Apple Will Scan iPhones For Child Sexual Abuse Images.

The changes, for later this year, raised concerns that the company is installing surveillance technology that governments could exploit.


- Apple

Highlights:


  1. The software, which will reportedly be called the “NeuralMatch” will compare images on a person’s iPhone with images on the U.S. law enforcement’s child sexual abuse database, and if it flags enough child abuse images, a review will start.

  2. Law enforcement will be alerted if reviewers find there is evidence the photos are illegal.

  3. The system would be able to check the photos stored on the iPhone before they are uploaded to iCloud servers.


Apple unveiled plans to scan U.S. iPhones for images of child sexual abuse, drawing applause from child protection groups but raising concern among some security researchers that the system could be misused, including by governments looking to surveil their citizens.


The tool designed to detected known images of child sexual abuse, called "NeuralMatch," will scan images before they are uploaded to iCloud. If it finds a match, the image will be reviewed by a human.


If child pornography is confirmed, the user's account will be disabled and the National Center for Missing and Exploited Children notified.


Apple said it had designed the new features in a way that protected the privacy of users, including by ensuring that Apple will never see or find out about any nude images exchanged in a child’s text messages.


The scanning is done on the child’s device, and the notifications are sent only to parents’ devices. Apple provided quotes from some cybersecurity experts and child-safety groups that praised the company’s approach.


Other cybersecurity experts were still concerned. Matthew D. Green, a cryptography professor at Johns Hopkins University, said Apple’s new features set a dangerous precedent by creating surveillance technology that law enforcement or governments could exploit.


“They’ve been selling privacy to the world and making people trust their devices,” Mr. Green said. “But now they’re basically capitulating to the worst possible demands of every government. I don’t see how they’re going to say no from here on out.”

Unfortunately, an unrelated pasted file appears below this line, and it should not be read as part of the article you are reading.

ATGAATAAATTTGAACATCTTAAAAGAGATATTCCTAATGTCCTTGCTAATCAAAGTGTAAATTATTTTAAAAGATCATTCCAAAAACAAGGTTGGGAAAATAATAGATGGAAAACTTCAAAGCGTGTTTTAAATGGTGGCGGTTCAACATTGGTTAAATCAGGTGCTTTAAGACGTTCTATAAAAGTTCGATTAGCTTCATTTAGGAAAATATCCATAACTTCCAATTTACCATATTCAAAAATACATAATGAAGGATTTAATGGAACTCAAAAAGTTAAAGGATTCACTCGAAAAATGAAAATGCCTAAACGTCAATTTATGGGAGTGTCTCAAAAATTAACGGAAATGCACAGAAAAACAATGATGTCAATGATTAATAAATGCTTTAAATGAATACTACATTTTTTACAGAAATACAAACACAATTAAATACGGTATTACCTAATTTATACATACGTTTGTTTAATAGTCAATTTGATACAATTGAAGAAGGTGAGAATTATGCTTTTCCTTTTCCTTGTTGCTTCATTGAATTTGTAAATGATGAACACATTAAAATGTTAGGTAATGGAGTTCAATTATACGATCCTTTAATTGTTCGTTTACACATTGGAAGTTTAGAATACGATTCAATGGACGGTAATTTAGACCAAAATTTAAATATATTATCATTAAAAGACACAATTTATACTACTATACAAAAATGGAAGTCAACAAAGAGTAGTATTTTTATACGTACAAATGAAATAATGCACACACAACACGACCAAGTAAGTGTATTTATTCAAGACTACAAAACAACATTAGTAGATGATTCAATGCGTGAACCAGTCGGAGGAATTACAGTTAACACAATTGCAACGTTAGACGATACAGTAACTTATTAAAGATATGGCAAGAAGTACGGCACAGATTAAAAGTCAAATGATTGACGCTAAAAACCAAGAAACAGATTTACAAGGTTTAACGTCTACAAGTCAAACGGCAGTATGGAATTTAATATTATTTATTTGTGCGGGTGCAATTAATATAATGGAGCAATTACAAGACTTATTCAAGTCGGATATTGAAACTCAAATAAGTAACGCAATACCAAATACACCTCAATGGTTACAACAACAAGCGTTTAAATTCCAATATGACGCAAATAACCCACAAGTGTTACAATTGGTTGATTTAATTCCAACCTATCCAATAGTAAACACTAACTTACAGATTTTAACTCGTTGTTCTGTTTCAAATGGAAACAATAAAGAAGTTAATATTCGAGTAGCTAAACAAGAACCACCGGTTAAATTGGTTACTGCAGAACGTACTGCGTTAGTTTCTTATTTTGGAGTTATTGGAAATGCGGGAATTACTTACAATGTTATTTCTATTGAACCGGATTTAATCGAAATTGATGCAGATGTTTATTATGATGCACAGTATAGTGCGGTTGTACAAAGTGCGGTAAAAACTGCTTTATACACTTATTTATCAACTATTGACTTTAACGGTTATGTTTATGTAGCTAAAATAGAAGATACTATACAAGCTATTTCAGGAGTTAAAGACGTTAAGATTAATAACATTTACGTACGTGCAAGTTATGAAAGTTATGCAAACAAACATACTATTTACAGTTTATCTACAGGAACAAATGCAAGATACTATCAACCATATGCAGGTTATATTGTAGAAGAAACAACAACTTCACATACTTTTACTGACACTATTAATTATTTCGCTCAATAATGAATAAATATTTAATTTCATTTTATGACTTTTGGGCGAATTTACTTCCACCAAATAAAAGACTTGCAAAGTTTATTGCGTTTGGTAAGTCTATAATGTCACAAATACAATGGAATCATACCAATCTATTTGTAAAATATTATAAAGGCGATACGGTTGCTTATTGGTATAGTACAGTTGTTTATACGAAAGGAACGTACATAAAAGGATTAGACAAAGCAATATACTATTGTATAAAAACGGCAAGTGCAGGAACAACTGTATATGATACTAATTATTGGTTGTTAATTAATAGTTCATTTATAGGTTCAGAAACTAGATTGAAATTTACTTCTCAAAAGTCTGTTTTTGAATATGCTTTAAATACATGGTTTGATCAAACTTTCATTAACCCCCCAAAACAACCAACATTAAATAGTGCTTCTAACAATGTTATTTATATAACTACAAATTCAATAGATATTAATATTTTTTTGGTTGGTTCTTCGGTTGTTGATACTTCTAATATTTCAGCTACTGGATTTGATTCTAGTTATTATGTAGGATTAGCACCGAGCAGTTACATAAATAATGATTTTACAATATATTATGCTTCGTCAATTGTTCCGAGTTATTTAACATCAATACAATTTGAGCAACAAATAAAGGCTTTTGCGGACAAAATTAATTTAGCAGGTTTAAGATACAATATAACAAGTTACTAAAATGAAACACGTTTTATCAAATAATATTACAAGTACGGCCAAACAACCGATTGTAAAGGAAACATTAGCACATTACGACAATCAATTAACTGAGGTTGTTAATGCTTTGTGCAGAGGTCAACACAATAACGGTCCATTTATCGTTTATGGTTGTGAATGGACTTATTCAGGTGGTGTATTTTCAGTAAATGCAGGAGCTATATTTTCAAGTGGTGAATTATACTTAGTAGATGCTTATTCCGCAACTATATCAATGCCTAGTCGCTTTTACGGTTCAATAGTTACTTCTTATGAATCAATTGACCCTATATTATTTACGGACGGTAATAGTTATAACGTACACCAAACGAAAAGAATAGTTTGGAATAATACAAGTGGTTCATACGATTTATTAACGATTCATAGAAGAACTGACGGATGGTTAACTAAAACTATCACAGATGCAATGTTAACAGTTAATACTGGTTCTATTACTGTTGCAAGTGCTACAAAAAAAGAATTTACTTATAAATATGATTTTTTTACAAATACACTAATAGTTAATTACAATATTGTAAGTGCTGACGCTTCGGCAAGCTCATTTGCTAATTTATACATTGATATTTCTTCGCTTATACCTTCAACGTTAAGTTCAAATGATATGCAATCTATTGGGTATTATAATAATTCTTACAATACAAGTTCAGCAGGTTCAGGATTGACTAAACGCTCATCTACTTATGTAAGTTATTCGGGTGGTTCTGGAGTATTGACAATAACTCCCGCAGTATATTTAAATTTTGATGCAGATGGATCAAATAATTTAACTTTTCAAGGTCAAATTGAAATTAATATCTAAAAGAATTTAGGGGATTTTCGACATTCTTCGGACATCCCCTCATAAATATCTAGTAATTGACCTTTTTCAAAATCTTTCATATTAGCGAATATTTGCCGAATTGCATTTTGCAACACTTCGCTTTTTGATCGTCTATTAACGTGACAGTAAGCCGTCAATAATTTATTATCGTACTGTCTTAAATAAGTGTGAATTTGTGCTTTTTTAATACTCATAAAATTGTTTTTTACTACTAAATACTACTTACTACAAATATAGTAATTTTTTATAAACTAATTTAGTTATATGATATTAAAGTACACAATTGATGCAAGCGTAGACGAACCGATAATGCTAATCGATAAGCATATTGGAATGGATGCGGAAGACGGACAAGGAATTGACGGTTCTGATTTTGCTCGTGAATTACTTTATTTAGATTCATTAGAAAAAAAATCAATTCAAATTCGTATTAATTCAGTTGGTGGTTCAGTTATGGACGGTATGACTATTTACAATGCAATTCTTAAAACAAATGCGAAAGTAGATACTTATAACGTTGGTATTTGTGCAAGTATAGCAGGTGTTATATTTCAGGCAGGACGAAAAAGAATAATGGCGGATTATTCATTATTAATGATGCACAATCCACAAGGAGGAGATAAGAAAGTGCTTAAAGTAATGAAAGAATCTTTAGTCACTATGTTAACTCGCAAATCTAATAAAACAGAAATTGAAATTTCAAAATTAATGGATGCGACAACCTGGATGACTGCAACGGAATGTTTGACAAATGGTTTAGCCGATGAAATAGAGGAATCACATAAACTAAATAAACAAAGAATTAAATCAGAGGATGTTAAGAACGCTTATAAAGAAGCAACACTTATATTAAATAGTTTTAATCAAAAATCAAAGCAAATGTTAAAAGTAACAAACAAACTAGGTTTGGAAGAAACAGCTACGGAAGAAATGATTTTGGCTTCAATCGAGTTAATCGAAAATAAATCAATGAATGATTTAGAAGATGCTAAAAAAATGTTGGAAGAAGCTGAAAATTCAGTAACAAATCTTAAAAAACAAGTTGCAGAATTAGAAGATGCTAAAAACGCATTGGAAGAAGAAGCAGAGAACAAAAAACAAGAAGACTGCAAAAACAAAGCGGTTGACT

The iPhone operating system will soon store a database of hashes of known child sexual abuse material provided by organizations like the National Center for Missing & Exploited Children, and it will run those hashes against the hashes of each photo in a user’s iCloud to see if there is a match.


Once there are a certain number of matches, the photos will be shown to an Apple employee to ensure they are indeed images of child sexual abuse. If so, they will be forwarded to the National Center for Missing & Exploited Children, and the user’s iCloud account will be locked.


Apple said this approach meant that people without child sexual abuse material on their phones would not have their photos seen by Apple or the authorities.


Tech companies including Microsoft, Google, Facebook and others have for years been sharing digital fingerprints of known child sexual abuse images. Apple has used those to scan user files stored in its iCloud service, which is not as securely encrypted as its on-device data, for child pornography.


The Center for Democracy and Technology [CDT] Organization also questioned Apple's technology for differentiating between dangerous content and something as tame as art or a meme. Such technologies are notoriously error-prone, CDT said in an emailed statement. Apple denies that the changes amount to a backdoor that degrades its encryption. It says they are carefully considered innovations that do not disturb user privacy but rather strongly protect it.


Separately, Apple said its messaging app will use on-device machine learning to identify and blur sexually explicit photos on children's phones and can also warn the parents of younger children via text message. It also said that its software would "intervene" when users try to search for topics related to child sexual abuse.


In order to receive the warnings about sexually explicit images on their children's devices, parents will have to enroll their child's phone. Kids over 13 can unenroll, meaning parents of teenagers won't get notifications.


Apple said neither feature would compromise the security of private communications or notify police.

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